Posted by: rcottrill | October 21, 2013

Away in a Manger

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Do you have favourite carols or Christmas hymns? Then you’ll love this book. In Discovering the Songs of Christmas, I discuss the history and meaning of 63 songs, taking us on a journey that reveals the wonder of God’s love. (The book might make a great gift for someone too!) Order from Amazon

Words: (author unknown)
Music: (composer unknown)

Links:
Wordwise Hymns (none)
The Cyber Hymnal

Note: In 1887, hymn writer and music publisher James Ramsey Murray produced a book of children’s music called Dainty Songs for Little Lads and Lasses. Included in the book was Away in a Manger, under this heading:

“Luther’s Cradle Hymn, composed by Martin Luther for his children, and still sung by German mothers to their little ones.”

Another author goes even further, saying the hymn:

“Is thought to be written for his [Luther’s] small son Hans (John), for a Christmas Eve festival, perhaps in 1530.” (Stories of Hymns We Love, by Cecilia Margaret Rudin, p. 7).

It is a touching picture. But it never happened. Martin Luther wrote neither the words nor the tune. And the song is much less than four or five centuries old.

To accuse Mr. Murray of lying would be going too far. But wherever he got his information, he was certainly misinformed. Nothing in all of the reformer’s copious writings bears any resemblance to the carol. And the song Luther wrote for his five-year-old son Hans seems rather to be From Heaven Above to Earth I Come, not the much more recent Away in a Manger.

In 1945, an American reference librarian named Richard S. Hill wrote a lengthy article called “Not So Far Away in a Manger.” After meticulous research, his conclusion was that the carol in question was likely written around 1883, by an anonymous Lutheran living in Pennsylvania. (Appropriately, 1883 was the four hundredth anniversary of Luther’s birth.) Mr. Hill also identified many different tunes that have been used with the song.

The earliest known printing of the hymn is found in the Little Children’s Book for Schools and Families, 1885. The original carol had only two stanzas. It has been claimed that the last was written around 1905 by a Methodist clergyman named John Thomas MacFarland (1851-1913). However, even this is now in some doubt (in spite of the story in the Cyber Hymnal).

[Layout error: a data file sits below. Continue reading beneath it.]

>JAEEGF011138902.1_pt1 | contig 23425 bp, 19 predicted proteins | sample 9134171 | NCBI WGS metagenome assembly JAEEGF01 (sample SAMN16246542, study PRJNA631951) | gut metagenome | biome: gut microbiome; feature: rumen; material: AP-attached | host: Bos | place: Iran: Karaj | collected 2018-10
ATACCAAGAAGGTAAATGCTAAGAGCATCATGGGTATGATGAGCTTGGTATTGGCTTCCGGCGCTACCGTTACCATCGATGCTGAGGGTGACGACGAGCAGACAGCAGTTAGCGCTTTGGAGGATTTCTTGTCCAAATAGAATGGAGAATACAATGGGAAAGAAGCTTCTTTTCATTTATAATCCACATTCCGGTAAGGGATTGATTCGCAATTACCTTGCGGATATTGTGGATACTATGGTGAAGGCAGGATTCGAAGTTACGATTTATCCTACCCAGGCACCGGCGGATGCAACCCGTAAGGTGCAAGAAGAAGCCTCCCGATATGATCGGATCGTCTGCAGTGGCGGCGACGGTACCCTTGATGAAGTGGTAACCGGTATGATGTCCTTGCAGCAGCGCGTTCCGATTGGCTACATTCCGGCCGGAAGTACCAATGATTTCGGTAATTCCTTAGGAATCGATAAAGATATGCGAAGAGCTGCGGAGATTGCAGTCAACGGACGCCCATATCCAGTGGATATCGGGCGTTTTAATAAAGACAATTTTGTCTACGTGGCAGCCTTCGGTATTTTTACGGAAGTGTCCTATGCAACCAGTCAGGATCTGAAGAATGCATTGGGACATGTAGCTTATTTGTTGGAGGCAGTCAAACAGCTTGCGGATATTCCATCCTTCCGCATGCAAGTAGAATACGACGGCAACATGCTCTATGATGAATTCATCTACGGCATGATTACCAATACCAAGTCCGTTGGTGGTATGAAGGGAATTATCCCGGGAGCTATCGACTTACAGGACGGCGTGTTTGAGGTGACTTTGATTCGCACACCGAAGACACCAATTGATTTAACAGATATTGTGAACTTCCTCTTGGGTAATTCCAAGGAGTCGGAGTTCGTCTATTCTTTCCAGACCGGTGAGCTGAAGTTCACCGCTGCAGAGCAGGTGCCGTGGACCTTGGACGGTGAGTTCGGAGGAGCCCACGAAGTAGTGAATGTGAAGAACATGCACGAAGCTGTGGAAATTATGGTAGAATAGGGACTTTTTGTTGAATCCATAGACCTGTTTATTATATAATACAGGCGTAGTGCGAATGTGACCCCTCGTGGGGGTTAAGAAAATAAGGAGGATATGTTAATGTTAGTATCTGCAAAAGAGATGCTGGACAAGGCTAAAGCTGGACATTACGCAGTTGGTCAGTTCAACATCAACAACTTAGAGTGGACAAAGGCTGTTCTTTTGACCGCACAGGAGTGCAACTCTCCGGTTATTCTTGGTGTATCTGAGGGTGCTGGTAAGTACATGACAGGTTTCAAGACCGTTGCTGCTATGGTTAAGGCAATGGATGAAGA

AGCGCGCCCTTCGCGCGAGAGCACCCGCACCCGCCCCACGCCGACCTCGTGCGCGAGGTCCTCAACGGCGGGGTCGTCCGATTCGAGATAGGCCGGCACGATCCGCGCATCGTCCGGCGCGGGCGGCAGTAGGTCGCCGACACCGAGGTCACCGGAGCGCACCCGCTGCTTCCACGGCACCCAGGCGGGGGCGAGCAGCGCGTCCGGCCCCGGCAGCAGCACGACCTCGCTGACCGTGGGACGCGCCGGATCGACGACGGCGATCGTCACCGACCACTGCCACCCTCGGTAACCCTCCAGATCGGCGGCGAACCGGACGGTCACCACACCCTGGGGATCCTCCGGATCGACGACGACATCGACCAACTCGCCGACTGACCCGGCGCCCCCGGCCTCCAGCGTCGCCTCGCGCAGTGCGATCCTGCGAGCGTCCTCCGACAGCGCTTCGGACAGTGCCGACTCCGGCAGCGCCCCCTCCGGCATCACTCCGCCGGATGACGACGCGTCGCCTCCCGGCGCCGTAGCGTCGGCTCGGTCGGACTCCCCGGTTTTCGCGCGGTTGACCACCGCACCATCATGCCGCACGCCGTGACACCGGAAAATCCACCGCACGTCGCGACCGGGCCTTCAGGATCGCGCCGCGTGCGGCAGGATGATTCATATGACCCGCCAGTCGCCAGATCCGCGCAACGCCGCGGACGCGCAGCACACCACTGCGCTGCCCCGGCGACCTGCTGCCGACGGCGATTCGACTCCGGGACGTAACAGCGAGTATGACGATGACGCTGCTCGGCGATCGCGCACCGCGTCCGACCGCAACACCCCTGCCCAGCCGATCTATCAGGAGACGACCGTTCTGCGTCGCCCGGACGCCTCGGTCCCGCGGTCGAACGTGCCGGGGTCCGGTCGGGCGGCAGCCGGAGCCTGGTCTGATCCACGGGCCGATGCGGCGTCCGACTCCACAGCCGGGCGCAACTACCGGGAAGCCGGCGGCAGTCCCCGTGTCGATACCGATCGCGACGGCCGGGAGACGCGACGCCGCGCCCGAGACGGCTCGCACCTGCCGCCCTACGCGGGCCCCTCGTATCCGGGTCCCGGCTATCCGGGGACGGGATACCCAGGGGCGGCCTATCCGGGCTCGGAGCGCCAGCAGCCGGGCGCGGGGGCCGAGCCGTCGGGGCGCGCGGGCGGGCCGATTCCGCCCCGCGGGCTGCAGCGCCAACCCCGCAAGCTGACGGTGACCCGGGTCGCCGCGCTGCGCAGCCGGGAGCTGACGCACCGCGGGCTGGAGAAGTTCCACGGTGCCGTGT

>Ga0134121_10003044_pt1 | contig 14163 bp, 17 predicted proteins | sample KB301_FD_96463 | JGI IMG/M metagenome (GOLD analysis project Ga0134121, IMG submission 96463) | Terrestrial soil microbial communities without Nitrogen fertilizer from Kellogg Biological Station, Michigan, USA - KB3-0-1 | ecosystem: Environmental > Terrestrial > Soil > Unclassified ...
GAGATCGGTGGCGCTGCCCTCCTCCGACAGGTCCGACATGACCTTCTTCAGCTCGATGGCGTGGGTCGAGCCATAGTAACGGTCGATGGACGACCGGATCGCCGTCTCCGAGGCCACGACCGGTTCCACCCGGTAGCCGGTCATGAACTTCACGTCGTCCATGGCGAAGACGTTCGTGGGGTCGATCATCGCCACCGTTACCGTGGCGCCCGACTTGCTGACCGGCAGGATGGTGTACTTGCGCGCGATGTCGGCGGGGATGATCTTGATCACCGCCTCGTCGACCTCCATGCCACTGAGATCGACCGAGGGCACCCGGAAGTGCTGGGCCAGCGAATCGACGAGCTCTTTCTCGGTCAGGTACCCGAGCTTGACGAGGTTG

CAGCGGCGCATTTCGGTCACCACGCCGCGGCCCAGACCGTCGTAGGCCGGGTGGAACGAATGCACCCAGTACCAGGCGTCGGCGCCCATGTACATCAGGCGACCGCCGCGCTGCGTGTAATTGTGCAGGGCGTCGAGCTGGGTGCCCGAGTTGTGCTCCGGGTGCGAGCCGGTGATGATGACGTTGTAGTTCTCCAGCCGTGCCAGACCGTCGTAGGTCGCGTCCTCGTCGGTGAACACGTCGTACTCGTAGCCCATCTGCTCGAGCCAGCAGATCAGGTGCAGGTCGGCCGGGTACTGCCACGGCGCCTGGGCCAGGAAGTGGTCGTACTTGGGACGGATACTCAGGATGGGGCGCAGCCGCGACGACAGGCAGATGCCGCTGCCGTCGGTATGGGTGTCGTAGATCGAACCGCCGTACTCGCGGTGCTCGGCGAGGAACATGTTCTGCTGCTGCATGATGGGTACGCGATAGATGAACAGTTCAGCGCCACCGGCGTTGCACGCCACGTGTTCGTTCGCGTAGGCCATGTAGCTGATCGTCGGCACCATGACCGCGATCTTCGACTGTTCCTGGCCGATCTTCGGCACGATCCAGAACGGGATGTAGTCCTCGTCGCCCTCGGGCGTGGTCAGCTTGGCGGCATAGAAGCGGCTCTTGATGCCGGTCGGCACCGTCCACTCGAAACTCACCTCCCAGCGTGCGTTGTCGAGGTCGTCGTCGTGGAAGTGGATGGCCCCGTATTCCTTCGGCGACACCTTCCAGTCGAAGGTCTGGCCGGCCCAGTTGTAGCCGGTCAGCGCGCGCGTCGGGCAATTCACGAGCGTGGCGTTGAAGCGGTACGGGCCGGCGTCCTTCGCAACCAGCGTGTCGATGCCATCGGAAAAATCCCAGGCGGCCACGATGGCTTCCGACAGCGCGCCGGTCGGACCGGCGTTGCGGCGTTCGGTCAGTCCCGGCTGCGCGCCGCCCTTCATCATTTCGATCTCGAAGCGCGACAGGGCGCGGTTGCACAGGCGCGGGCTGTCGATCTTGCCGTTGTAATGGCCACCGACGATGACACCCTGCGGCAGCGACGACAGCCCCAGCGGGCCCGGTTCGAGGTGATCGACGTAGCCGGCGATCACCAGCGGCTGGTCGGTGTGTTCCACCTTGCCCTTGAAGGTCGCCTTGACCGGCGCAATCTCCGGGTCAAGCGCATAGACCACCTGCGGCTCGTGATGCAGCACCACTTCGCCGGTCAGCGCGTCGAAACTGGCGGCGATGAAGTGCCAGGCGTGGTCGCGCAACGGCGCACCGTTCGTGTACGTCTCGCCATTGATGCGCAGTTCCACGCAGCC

The origin of the tune, as well, is something of a mystery. In hymn books it is sometimes called Mueller, having been attributed to someone named Carl Mueller in Worship and Song, published in 1921. However, there are serious doubts as to whether such a person even existed. Some credit James Murray with the melody–the man who popularized the notion that the carol came from Luther. But we’ll likely never know.

We do somewhat better with the tune Afton, which is frequently used with Away in a Manger. Lawyer (and later, Presbyterian clergyman) Jonathan Edwards Spilman (1812-1896) wrote that tune in 1837 to go with Robert Burns poem Flow Gently, Sweet Afton. It fits the carol beautifully,

Sometimes the last line of the second stanza is changed to “And stay by my side until morning is night”–ostensibly to make the song suitable for more than young children. However, it is quite clearly a children’s hymn, and should be treated as such. There is a gentle beauty to the song which makes it worthy of our use at Christmas time.

CH-1 reminds us of the Saviour’s humble birth. As the Bible declares, “[Mary] brought forth her firstborn Son, and wrapped Him in swaddling cloths, and laid Him in a manger, because there was no room for them in the inn” (Lk. 2:7). In this, the Lord Jesus “humbled Himself and became obedient to the point of death, even the death of the cross” (Phil. 2:8).

CH-1) Away in a manger, no crib for a bed,
The little Lord Jesus laid down His sweet head.
The stars in the bright sky looked down where He lay,
The little Lord Jesus, asleep on the hay.

CH-2 implies, without stating it, the Lord’s later exaltation to the right hand of God the Father, where He “looks down from the sky.” As the Bible tells us, “[He] being the brightness of His glory and the express image of His person, and upholding all things by the word of His power, when He had by Himself purged our sins, sat down at the right hand of the Majesty on high” (Heb. 1:3).

“God also has highly exalted Him and given Him the name which is above every name, that at the name of Jesus every knee should bow, of those in heaven, and of those on earth, and of those under the earth, and that every tongue should confess that Jesus Christ is Lord, to the glory of God the Father” (Phil. 2:9-11).

CH-2) The cattle are lowing, the Baby awakes,
But little Lord Jesus, no crying He makes;
I love Thee, Lord Jesus, look down from the sky
And stay by my cradle till morning is nigh.

CH-3 is more of a personal prayer, appealing for the continuing presence of Christ, and for His love and blessing, not only for the singer, but for “all the dear children in Thy tender care.” There is also a desire to be fitted for heaven, that the individual may live eternally with Him. Like Paul, the child of God will surely have “a desire to depart and be with Christ, which is far better” (Phil. 1:23), and we look forward to Christ’s return to take us there (Jn. 14:2-3).

CH-3) Be near me, Lord Jesus, I ask Thee to stay
Close by me forever, and love me, I pray;
Bless all the dear children in Thy tender care,
And fit us for heaven to live with Thee there.

Questions:
1) In your experience, how much can little children understand about the true meaning of Christmas, and what it can mean to them spiritually?

2) What other carols do you believe are within the understanding of children?

Links:
Wordwise Hymns (none)
The Cyber Hymnal


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